Taper Tantrum Part 2?

February 12, 2022

Yesterday, the market sell-off continued, reportedly driven by a higher-than-expected inflation report and a comment by St. Louis Fed President James Bullard that he wanted to hike rates even faster than the market had been expecting. For a market that was already nervous about inflation and rates, it was a one-two punch. The Fed is being forced to act, by inflation, and at least one Fed member is very willing to hike rates quickly in response.

And the fixed income market responded, with U.S. Treasury yields rising sharply. The increase was so sharp, in fact, that market analysts are comparing it to the taper tantrum, an infamous episode from 2013. At the time, then-Fed chair Ben Bernanke said midyear that the Fed was thinking about tapering its asset purchases, and markets reacted by pushing yields on the 10-year Treasury debt up from around 2 percent to around 3 percent by the end of the year. That is a big jump, of about half, in a relatively short time, which is unusual in fixed income markets.

Now, the behavior of yields looks quite a bit like the taper tantrum. So, is this taper tantrum part 2—and what would that mean for future policy?

First, Some Context

As always, the first thing we need to do is set the context. The chart below shows the yield on the 10-year Treasury note. You can see the taper tantrum increase in 2013: it was indeed a sharp increase in a fairly short amount of time. But by putting it in context, we can also see that something very similar happened in 2016. And in 2017. And in 2020–2021. In all of those cases, yields rose by about one percentage point over a period of several months. For all the commentary about the taper tantrum, that kind of move in yields has happened every couple of years over the past decade. It simply has not been unusual.

taper tantrum

Looking at this chart, we can also draw another conclusion, which is that yields tend to adjust sharply and quickly when they are far from the central tendency. Yields have mostly been between 2 and 3 percent over the past decade. When they are pushed down, they tend to bounce back up. When they get too high, they tend to drop, although a bit more slowly. Looking at this chart, yields seem to want to move back to that central range, unless central banks force them one way or another. And when the central bank takes its thumb off the scales, rates bounce back.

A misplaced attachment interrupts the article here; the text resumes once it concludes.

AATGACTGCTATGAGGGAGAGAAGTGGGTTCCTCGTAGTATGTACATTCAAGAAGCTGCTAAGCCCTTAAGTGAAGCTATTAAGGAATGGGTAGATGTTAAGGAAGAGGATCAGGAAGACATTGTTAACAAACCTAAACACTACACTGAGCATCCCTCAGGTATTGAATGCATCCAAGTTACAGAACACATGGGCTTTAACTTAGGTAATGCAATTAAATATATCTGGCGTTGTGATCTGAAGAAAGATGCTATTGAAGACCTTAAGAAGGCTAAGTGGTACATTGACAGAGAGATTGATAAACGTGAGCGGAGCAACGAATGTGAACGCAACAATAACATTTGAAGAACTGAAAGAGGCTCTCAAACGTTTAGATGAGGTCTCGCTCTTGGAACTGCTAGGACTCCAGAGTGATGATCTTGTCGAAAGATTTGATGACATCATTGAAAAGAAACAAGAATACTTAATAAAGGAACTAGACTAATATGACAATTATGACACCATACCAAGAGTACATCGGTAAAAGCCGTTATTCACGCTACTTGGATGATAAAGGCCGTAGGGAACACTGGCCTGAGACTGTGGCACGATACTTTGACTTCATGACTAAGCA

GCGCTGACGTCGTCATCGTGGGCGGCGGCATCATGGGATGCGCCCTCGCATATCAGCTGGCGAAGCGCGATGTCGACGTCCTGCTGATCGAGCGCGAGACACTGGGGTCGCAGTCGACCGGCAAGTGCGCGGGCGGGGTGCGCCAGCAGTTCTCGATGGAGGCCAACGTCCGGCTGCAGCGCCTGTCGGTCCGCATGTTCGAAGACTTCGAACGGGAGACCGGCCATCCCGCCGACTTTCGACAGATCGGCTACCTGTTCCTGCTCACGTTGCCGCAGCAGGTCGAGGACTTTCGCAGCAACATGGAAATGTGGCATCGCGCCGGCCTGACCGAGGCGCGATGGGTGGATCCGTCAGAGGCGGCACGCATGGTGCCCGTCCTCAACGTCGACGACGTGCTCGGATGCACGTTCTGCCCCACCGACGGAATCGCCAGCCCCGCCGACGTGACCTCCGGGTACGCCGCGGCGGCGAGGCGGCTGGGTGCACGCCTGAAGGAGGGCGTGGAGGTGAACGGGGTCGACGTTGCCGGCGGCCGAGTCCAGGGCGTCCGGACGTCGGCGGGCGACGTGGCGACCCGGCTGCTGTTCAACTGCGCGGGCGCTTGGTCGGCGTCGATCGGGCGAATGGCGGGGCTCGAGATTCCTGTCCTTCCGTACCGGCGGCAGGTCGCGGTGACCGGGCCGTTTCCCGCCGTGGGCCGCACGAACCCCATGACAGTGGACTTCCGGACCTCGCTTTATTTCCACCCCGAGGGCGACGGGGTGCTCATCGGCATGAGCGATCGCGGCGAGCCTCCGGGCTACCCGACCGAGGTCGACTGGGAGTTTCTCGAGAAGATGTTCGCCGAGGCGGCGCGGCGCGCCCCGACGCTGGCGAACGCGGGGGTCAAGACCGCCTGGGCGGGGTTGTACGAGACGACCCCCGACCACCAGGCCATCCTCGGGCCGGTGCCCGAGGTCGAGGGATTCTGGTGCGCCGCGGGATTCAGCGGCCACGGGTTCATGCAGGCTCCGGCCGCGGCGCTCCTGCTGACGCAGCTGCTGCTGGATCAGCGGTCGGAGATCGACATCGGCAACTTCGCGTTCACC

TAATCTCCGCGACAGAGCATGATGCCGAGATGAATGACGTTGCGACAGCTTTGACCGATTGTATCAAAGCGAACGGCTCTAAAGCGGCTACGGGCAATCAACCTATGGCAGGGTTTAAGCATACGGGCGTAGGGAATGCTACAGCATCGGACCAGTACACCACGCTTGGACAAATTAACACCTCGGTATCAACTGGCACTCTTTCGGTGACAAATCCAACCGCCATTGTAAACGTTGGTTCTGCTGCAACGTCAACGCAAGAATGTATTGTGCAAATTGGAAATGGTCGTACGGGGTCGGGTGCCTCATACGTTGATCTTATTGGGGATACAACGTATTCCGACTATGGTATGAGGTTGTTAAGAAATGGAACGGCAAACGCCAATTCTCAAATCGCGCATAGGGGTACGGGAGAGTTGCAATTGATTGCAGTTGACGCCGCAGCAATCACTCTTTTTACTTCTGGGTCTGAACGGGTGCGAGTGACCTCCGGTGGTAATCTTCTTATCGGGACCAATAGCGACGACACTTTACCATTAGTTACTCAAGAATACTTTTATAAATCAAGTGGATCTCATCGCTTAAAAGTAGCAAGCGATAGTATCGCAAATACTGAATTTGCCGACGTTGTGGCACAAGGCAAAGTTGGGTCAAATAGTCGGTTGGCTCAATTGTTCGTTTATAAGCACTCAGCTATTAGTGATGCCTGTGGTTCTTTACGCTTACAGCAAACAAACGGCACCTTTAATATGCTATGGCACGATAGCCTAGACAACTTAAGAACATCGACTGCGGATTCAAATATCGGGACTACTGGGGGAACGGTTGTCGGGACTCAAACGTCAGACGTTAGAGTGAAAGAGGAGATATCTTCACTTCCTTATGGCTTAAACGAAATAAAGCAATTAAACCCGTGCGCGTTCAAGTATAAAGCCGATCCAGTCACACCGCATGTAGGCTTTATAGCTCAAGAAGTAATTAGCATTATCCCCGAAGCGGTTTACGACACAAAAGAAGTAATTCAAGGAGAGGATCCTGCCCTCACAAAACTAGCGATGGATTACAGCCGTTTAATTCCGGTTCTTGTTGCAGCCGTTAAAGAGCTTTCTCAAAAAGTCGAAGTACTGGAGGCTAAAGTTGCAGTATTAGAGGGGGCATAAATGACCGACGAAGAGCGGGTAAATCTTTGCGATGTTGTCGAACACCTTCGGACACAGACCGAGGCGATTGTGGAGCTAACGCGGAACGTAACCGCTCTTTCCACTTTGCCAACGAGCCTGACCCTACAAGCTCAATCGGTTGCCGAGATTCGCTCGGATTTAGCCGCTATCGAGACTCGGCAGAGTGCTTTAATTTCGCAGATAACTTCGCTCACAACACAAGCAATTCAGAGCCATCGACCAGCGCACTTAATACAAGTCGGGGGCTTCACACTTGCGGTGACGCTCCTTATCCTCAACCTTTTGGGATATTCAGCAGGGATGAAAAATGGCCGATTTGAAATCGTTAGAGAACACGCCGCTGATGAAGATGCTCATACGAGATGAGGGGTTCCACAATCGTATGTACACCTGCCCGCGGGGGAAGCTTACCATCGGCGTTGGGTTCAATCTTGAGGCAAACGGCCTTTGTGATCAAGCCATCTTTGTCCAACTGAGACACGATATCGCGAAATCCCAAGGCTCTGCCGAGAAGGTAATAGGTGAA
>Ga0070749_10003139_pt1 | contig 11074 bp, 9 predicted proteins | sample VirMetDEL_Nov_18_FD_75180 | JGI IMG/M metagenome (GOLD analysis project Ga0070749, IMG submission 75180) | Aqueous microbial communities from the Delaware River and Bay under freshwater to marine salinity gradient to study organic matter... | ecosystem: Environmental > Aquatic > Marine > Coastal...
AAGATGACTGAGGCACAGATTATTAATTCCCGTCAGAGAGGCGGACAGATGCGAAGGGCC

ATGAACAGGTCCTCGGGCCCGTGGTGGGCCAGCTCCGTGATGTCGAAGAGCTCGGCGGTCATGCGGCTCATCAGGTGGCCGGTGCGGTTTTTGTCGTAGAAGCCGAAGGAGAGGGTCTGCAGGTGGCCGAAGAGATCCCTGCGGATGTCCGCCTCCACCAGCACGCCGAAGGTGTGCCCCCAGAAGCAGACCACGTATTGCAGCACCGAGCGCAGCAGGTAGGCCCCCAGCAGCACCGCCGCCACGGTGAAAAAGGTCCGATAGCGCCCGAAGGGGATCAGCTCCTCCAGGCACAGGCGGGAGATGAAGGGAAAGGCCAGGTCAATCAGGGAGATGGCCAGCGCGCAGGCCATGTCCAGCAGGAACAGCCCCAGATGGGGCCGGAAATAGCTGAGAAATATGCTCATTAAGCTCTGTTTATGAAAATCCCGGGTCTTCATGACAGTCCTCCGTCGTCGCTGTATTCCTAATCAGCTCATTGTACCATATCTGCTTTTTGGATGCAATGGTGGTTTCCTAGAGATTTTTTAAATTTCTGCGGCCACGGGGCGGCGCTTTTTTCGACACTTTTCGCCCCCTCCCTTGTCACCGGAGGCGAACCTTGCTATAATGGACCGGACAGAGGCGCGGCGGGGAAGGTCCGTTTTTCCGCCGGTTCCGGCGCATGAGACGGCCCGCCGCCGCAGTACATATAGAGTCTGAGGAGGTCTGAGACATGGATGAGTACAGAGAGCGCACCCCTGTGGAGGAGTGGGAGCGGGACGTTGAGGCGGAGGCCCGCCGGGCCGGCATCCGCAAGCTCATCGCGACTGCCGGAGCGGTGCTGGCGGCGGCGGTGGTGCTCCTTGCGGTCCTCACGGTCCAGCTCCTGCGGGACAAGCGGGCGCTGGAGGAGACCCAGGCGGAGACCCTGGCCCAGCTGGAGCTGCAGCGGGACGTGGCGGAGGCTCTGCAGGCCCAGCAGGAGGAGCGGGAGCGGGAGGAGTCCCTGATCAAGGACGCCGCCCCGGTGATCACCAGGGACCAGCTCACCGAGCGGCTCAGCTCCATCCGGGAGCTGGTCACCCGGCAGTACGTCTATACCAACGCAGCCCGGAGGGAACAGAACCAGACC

This brings us back to the present. As the Fed is now normalizing policy, by eliminating asset purchases, we would expect long-term rates to increase. As the Fed raises short-term rates thereafter, we would expect long-term rates to increase. In other words, what we are seeing—rate increases on the 10-year U.S. Treasury—makes sense given the recent performance of both policy and the economy as a whole. More normal interest rates reflect a more normal economy, which is what we want.

Will the Stock Market Be Derailed?

That leaves us with one primary question: what does this mean for the stock market? Here, too, we can set the context per the chart below. As we can see, the multiple sharp increases we saw never derailed the market’s rise over time. It can happen, certainly, but it has not happened in the past decade. Rates in the central range, to which the market is now returning, have allowed the market to keep going up.

taper tantrum
Nothing to Worry About?

So, is this another taper tantrum? It sure looks like it. Should we care? Not at this point, as history shows that while sharp increases can create volatility, they have not derailed market expansions in the past decade. As long as rate increases are driven by faster growth, and rates remain in the sweet spot, the current increases are nothing to worry about.

That said, those are two big assumptions. And we will discuss them next week.